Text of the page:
Often we do the things we do because of hidden payoffs. What’s a hidden payoff of worrying?
Worrying protects us from having to do problem solving.
Think about it…. 🙂
If I said “Would you prefer to spend the next 10 minutes worrying about something you commonly worry about? e.g. your weight.
Would you prefer to spend the next 10 minutes taking a small problem solving action that would actually help improve the problem or make it less likely to occur?
e.g., making a healthy salad to take to work for lunch tomorrow?
Which would you choose?
Most people would pick sitting on their butt and worrying for 10 minutes. It’s familiar and in the short term it’s easier.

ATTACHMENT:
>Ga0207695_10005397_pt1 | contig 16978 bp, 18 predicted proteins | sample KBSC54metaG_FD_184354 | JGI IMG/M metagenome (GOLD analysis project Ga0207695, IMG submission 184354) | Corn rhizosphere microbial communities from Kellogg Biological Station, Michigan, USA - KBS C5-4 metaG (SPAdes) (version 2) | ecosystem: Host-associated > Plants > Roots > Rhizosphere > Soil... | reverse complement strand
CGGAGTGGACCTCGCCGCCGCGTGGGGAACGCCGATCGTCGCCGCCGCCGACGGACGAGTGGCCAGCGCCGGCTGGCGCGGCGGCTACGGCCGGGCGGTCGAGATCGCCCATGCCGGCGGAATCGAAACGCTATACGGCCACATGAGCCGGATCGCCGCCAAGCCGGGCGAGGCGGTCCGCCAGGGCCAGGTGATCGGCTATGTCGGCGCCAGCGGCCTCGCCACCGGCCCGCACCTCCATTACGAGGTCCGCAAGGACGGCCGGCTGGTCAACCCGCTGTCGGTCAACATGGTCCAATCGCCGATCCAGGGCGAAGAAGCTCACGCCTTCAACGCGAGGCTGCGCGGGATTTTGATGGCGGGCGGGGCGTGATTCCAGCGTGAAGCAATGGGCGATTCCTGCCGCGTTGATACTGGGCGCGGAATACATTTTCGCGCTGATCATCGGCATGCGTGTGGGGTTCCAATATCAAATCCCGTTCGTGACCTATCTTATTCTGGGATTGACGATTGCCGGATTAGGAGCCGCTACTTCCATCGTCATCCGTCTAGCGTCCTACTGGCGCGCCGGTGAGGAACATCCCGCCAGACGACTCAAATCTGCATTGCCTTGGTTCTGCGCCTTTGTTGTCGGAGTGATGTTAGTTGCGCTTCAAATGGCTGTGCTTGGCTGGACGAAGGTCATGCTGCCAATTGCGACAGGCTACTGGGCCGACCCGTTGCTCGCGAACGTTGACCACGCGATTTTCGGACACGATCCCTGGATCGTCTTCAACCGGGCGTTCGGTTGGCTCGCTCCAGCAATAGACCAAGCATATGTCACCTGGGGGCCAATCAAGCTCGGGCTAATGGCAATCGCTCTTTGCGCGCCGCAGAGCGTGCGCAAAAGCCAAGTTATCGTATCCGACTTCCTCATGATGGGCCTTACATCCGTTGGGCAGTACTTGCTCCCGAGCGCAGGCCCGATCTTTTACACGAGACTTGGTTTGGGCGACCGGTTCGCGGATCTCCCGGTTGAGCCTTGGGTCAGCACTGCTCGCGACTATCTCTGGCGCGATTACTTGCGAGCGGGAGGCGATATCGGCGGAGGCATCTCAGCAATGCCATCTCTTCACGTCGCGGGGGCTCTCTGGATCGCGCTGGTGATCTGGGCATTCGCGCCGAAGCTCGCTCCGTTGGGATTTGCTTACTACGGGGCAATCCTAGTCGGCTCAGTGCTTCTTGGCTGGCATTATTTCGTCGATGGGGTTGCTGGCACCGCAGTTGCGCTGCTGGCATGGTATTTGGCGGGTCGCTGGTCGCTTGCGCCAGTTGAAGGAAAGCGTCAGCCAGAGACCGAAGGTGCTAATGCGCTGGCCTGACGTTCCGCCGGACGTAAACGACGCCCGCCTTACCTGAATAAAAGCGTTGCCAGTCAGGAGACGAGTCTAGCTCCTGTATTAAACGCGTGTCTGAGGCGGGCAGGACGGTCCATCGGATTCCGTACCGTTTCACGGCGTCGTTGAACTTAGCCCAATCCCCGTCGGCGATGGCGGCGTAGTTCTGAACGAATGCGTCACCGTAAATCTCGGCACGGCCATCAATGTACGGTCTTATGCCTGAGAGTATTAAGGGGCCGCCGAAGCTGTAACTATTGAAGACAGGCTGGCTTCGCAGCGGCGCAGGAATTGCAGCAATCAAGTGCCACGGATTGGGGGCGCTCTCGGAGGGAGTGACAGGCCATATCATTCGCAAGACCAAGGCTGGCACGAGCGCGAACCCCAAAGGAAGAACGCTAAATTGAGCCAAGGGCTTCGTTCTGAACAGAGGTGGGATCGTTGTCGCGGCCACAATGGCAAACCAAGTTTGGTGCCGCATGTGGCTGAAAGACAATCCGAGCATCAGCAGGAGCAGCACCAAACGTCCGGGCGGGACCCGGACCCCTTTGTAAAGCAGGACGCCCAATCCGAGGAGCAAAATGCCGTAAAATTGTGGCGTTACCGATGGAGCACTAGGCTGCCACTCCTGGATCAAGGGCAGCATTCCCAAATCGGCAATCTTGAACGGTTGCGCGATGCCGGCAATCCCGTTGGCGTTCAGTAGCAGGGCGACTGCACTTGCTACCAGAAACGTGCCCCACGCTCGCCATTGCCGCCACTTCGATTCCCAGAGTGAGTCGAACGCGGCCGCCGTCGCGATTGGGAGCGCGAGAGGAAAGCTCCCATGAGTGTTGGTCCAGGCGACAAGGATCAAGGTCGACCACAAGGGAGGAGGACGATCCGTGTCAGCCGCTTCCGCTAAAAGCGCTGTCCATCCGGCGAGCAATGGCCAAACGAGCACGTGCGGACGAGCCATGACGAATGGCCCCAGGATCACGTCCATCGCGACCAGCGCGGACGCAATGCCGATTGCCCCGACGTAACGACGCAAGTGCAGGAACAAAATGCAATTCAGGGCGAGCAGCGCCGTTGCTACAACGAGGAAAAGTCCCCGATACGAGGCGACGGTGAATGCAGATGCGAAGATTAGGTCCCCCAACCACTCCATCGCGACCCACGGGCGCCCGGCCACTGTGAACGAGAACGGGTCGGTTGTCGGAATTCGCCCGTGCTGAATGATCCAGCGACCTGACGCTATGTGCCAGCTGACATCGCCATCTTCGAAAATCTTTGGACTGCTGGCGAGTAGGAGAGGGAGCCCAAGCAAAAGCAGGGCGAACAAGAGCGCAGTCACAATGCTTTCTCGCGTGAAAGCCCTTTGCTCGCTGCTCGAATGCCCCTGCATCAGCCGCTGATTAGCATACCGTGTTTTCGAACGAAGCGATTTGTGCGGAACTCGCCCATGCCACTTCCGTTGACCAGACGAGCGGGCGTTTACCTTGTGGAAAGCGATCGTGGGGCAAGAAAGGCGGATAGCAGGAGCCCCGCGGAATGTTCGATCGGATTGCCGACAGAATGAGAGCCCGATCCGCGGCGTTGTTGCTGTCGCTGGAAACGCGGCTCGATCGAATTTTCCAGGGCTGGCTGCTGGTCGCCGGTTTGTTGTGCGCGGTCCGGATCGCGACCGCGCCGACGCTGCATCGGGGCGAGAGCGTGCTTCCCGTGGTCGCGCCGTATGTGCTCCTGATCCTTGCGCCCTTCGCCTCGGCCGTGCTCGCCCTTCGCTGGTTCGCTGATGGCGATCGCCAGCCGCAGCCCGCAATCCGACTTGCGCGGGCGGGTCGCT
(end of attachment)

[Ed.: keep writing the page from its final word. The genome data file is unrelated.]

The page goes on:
Honestly, if someone asked me this question, most of the time I would choose sitting on my butt and worrying. So I’m not saying there is anything wrong with YOU that would choose something that is easier over something that is harder. It’s a natural inclination.
But….. to get unstuck you need to sometimes choose the harder option. You don’t have to do it all the time (setting perfectionstic standards is likely to cause you to just give in and give up), but if you’re currently choosing non-avoidant problem solving action only 1/10 times, try to up this to 4/10 times. That’s a 400% improvement and you’re still choosing problem solving action less than half the time!
Note that I mean “doing” problem solving action, not thinking about doing problem solving action, but you don’t need to solve your whole problem all it once. It can be any small action.